To repeat our mantra: it is a case of Covid acting as an accelerator rather than Covid as a change agent.
Flexible working was already happening, particularly for mid-level and above executives. It has become a forced reality for all office workers.
Mark Dixon, CEO at IWG, agrees that the trend was happening before the pandemic and that it has subsequently been dramatically speeded up. For him, the world has changed forever and cities will never be the same again.
He said in a Bloomberg interview in January that half of CEOs had now embraced hybrid working and the “strong economic and ecological advantages”. He predicted offices would be repurposed and cities would become more affordable.
Up to a point, he is right. But the tailwinds of urbanisation remain, the pandemic has not swept them away. People need to network and pool their talents to drive the best mutual outcomes.
The hegemony London has as Europe’s financial centre is not easily going to dissipate to a multitude of secondary financial hubs like Frankfurt, Paris, Dublin or Amsterdam (or even Manchester, Leeds or Edinburgh).
More business will be conducted remotely, maybe even most business will be conducted remotely, but forging new client relationships, refreshing existing contacts and completing difficult deals will require face-to-face activity.
Jes Staley, CEO of Barclays, sums up the situation by saying remote working is not sustainable. He said at the virtual Davos in late January (the World Economic Forum meeting): “It will increasingly be a challenge to maintain the culture and collaboration.”
The World Economic Forum pioneered the term “fourth industrial revolution”. This knowledge economy accelerates urbanisation and the concentration of talent. Culture is critical and without proper social interaction, companies will struggle to build it.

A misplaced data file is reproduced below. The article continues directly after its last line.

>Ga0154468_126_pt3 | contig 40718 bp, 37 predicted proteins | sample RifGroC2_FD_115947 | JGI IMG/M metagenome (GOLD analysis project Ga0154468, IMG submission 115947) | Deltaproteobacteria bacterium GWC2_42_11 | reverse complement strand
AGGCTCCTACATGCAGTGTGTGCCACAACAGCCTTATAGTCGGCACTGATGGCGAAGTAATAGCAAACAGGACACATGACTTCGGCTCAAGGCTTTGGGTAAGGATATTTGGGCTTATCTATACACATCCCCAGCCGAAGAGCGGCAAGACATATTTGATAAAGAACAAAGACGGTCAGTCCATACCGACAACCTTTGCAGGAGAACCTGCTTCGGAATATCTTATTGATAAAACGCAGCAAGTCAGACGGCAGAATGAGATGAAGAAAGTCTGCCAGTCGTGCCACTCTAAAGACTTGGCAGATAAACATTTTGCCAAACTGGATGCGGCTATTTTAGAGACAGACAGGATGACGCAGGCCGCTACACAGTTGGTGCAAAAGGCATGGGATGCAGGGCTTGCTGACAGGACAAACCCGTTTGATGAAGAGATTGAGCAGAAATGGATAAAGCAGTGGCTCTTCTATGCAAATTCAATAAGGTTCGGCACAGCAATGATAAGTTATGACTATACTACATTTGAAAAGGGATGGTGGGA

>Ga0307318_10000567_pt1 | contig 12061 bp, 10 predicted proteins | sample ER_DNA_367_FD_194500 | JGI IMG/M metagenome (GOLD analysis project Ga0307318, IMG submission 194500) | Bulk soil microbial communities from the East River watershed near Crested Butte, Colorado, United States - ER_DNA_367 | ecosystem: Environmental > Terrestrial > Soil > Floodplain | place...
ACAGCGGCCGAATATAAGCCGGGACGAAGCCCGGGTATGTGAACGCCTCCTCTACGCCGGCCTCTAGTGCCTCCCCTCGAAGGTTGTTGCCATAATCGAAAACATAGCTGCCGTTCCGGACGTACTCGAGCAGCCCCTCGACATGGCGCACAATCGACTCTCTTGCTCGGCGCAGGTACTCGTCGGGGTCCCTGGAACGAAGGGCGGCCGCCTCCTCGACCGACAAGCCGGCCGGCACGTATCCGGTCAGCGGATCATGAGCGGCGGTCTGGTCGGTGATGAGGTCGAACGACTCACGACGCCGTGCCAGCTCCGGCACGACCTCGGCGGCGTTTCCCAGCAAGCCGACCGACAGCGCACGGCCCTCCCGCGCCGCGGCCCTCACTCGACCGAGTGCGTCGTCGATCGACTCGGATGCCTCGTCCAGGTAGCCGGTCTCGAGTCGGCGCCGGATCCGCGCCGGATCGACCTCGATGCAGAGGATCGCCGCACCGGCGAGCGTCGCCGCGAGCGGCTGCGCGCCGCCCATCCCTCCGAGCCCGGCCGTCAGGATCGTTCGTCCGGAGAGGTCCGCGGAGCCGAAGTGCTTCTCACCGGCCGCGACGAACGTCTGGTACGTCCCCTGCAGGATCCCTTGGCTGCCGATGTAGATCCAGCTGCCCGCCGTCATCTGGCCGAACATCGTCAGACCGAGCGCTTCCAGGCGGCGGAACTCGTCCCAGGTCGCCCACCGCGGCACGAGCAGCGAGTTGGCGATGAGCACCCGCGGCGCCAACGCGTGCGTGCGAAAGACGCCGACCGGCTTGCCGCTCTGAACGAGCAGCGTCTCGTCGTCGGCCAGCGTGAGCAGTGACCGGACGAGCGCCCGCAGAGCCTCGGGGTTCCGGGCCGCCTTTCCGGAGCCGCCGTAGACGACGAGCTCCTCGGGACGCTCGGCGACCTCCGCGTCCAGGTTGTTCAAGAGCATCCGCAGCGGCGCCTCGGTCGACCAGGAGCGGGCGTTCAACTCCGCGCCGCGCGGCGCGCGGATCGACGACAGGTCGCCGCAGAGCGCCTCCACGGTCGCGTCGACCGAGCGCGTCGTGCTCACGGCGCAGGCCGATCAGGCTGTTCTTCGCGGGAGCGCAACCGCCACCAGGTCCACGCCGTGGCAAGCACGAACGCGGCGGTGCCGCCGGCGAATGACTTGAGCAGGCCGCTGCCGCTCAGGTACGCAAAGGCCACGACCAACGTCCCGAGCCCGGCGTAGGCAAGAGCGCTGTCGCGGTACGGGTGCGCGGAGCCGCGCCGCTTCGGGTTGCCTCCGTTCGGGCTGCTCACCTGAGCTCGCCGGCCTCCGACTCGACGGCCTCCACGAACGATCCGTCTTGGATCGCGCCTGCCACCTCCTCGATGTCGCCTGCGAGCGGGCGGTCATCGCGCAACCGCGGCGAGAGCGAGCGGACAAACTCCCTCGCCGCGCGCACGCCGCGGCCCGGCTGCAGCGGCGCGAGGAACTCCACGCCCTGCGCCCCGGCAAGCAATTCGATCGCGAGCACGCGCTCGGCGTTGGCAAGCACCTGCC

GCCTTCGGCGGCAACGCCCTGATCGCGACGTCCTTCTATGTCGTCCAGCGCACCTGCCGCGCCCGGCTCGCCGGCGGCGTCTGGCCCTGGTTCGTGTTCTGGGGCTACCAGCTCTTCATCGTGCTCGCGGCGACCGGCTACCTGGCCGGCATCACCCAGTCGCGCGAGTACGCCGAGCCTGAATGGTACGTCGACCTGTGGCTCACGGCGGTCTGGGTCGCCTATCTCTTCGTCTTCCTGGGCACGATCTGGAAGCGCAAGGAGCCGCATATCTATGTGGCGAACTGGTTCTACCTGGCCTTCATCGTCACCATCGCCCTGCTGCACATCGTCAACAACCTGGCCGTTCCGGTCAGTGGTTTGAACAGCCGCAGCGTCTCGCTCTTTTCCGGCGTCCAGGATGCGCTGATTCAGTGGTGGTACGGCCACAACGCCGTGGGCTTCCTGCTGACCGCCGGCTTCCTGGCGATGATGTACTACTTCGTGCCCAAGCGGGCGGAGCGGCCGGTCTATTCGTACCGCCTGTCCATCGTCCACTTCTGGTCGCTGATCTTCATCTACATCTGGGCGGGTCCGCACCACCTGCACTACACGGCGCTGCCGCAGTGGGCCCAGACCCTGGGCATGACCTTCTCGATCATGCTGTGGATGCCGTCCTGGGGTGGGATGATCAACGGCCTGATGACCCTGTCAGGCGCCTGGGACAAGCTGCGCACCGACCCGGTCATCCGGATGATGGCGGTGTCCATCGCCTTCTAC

For professionals established in their careers, working from home is an advantage: there is no commuting and it is easier to avoid distractions. But for anyone starting out or keen to develop their career, not being able to informally network is hugely limiting. Zoom calls just don’t cut it.
I think it is clear that this is not the end of the office. But is it the end of some offices and, if so, what is the net reduction? This is a much harder call to make and as IWG’s Dixon admits, it is going to take time for tenants to end their leases.
The short-term will certainly see a repurposing of space. More sofas and coffee machines, fewer dedicated workspaces and more meeting space seems likely. Within this there is a clear opportunity for branded hospitality companies.
The opportunity for hotels to exploit long-stay guests who want to remote work is less clear. But operators believe there is a market: Melia calls it Workcation and Accor prefers Workspitality. It might be a new niche or it might simply be a rebadging of something which has long been happening.
Another new-but-not-new niche could evolve as more workers choose to live further from the main office and commute at irregular intervals. This could well be ripe for the sort of subscription models that CitizenM was among the first to market.
How much of this requires a radical rethink of what is offered and how much is simply doubling-down on what should already be there – fast wifi and a good desk – is a matter of conjecture. It does at least appear to be a meaningful marketing opportunity.